For stores of a certain size

Filters are particularly important for stores with over about 50 products. If your store only has a handful of products, there’s no point in filtering them.


My advice for your filters

  1. Provide category-specific filters in addition to site-wide filters (brand, price, ratings) (read more on this in this Baymard article)
  2. Have a filter for every product attribute displayed in the product list
  3. Avoid or offer explanations for industry-specific or ambiguous filters
  4. Have visual filters if the values are visually driven
  5. Allow users to combine multiple filtering values of the same type (read more on this on Baymard)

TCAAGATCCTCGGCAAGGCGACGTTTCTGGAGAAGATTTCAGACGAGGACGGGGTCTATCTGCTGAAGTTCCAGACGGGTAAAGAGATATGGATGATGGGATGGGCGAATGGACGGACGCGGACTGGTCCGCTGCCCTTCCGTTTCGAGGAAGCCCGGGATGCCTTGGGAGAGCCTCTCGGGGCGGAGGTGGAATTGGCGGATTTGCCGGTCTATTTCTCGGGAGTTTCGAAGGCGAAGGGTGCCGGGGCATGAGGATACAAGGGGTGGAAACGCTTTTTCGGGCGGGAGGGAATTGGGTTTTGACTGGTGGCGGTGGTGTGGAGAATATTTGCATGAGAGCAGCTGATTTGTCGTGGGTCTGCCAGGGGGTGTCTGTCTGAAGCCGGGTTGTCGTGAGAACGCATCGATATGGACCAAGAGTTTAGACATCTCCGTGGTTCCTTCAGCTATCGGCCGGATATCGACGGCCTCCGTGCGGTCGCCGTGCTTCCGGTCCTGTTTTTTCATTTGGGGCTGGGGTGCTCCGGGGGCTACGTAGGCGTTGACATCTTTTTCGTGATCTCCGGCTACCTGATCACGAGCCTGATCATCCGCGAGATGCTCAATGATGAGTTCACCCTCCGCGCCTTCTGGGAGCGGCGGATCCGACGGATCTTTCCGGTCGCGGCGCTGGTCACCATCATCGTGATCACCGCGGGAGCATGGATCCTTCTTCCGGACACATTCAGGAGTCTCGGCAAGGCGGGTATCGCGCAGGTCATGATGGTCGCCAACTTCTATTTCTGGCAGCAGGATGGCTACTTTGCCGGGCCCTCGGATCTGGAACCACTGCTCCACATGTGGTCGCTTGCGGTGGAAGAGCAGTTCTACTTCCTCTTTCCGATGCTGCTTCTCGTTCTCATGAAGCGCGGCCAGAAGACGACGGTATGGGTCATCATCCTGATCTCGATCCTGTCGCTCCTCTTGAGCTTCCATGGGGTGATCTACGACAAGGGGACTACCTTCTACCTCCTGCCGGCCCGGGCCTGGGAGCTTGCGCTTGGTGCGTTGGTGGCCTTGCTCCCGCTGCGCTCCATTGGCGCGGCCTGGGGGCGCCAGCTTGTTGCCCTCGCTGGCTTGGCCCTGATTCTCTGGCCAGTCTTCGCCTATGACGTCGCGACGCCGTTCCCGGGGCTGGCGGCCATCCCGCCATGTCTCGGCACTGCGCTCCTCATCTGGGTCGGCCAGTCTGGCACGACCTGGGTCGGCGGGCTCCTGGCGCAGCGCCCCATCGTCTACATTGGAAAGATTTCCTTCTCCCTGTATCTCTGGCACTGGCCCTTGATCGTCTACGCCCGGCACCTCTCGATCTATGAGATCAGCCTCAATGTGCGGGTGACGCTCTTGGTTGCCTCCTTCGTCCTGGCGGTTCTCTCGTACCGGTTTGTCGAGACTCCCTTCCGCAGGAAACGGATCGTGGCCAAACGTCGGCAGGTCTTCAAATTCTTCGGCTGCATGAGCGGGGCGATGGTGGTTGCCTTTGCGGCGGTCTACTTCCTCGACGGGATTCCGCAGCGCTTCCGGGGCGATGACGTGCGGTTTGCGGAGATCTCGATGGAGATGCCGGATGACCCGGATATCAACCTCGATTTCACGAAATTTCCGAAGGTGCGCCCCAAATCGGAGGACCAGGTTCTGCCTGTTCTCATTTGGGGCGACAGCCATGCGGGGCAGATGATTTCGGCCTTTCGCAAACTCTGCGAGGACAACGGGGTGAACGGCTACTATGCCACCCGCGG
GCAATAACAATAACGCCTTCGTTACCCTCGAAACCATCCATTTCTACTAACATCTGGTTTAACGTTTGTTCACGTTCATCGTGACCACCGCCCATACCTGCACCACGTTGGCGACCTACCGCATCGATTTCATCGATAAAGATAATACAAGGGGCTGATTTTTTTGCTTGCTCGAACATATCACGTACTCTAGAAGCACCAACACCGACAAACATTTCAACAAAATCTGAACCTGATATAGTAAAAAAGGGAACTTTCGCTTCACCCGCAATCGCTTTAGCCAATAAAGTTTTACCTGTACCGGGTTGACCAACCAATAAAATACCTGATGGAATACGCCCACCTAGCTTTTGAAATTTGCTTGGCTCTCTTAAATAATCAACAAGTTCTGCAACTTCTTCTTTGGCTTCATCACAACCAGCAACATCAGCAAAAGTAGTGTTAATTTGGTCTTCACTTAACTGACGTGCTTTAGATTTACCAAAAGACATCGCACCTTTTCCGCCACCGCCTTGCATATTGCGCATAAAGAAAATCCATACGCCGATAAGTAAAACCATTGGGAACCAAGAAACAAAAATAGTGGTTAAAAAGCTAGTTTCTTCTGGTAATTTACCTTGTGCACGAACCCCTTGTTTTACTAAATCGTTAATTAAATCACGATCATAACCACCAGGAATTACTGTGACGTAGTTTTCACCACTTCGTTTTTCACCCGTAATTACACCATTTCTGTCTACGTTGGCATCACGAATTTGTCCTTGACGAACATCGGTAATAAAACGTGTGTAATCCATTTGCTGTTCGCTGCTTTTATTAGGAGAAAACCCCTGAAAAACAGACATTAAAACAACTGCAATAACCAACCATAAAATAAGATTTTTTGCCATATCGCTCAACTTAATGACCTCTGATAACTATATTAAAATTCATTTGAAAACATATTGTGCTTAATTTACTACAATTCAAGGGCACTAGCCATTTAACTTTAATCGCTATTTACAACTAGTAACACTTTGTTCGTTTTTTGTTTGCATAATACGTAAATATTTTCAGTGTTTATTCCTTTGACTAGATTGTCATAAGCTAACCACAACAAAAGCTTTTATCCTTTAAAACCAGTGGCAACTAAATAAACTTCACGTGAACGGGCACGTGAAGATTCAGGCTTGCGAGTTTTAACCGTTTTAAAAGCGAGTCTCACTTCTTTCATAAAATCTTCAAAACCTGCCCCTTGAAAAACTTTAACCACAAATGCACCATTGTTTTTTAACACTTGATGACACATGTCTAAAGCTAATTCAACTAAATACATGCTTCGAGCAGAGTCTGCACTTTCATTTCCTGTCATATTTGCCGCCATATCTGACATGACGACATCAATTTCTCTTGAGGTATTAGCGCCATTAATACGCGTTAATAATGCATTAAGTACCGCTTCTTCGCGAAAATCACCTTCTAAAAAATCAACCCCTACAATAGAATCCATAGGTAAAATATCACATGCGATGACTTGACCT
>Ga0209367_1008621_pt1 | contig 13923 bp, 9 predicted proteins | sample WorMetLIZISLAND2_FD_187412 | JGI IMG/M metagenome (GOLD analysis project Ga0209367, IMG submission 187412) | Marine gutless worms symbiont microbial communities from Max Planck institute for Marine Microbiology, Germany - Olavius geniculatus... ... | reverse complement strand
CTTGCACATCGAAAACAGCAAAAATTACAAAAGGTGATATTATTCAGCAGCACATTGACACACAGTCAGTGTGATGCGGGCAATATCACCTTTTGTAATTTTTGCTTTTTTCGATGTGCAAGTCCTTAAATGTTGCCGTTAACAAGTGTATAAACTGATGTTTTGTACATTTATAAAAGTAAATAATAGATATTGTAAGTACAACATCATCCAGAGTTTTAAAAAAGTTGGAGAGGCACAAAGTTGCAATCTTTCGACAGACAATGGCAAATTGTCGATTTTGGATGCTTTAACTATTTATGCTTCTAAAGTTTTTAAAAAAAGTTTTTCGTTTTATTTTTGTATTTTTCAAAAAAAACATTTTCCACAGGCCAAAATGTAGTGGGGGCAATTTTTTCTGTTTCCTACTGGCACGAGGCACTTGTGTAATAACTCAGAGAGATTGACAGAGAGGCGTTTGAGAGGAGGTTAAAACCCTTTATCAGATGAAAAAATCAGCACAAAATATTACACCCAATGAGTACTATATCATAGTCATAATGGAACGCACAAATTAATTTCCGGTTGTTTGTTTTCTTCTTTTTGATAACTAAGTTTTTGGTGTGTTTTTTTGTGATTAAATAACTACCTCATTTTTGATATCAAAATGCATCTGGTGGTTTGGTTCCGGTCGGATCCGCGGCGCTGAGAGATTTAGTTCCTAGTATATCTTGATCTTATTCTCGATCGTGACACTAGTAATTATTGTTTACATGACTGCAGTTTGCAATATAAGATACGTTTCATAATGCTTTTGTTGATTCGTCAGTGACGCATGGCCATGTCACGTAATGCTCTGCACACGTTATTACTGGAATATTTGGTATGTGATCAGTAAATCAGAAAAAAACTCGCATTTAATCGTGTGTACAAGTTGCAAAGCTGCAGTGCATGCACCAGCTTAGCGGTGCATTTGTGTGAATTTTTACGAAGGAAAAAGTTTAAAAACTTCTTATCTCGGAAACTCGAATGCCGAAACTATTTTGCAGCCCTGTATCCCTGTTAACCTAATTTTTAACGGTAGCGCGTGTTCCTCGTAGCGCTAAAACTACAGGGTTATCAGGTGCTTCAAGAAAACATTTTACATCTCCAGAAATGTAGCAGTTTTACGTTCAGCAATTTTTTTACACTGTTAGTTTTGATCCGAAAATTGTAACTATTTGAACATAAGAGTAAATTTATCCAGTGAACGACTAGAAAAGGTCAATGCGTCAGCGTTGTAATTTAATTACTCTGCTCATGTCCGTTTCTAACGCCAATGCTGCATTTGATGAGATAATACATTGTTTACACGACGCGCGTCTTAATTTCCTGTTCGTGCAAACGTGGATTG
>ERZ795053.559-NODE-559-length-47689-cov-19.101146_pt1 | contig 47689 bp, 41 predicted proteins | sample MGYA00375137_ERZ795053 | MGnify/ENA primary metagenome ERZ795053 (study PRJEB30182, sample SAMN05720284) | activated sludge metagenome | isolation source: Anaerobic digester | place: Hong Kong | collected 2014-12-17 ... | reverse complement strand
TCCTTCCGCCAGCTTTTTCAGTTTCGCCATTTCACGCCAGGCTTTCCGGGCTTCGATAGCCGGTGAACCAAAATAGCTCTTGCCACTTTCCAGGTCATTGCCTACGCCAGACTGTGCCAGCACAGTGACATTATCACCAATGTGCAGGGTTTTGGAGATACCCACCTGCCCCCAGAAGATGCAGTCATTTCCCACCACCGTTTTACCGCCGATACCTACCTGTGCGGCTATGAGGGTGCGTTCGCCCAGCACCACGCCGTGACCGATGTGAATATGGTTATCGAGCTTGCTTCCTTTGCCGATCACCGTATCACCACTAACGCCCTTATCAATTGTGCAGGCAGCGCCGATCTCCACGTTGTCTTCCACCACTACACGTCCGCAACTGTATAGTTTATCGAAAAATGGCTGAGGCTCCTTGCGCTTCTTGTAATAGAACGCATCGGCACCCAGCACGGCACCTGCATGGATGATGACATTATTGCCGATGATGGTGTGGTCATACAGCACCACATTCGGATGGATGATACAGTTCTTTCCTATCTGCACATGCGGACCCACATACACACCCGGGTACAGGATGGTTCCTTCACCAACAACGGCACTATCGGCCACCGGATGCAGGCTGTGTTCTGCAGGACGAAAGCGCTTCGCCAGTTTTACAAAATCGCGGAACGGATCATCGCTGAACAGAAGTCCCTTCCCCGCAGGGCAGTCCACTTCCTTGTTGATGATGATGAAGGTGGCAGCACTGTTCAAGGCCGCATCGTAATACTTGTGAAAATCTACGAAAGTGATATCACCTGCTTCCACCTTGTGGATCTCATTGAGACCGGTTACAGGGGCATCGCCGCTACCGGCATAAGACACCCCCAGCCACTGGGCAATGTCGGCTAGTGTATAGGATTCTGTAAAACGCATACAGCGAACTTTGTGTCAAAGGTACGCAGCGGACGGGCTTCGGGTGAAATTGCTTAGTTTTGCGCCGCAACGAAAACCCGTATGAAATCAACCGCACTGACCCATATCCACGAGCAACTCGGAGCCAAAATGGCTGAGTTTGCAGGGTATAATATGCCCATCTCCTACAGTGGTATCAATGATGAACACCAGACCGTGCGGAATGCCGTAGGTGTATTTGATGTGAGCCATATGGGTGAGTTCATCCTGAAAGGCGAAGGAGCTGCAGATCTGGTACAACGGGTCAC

6. Auto-update the results (the product list) when a filter value is selected.
  7. Have thematic filters (e.g. ‘Dress Occasion’ for dresses, with values such as ‘casual’, ‘party’, ‘night out’, and ‘formal’. 
  8. Separate events in browser history for each filter change. Users rely heavily on the back button. They expect it to go back what they perceive as the previous page.


IKEA’s approach

IKEA’s approach to sub-categories and filters in a category page is ‘in your face’. You can’t miss it, and it makes for a clean design for the product list. 


However, it pushes down the list of products quite low and you only see two products without scrolling on desktop. It also doesn’t take advantage of larger resolutions. In this case, I’d recommend testing a standard left column (sticky) instead and see what converts better.

I would also test keeping this design but making the filters sticky as you scroll down – and possibly also the categories but in a ‘mini mega menu’ or dropdown like the other filters.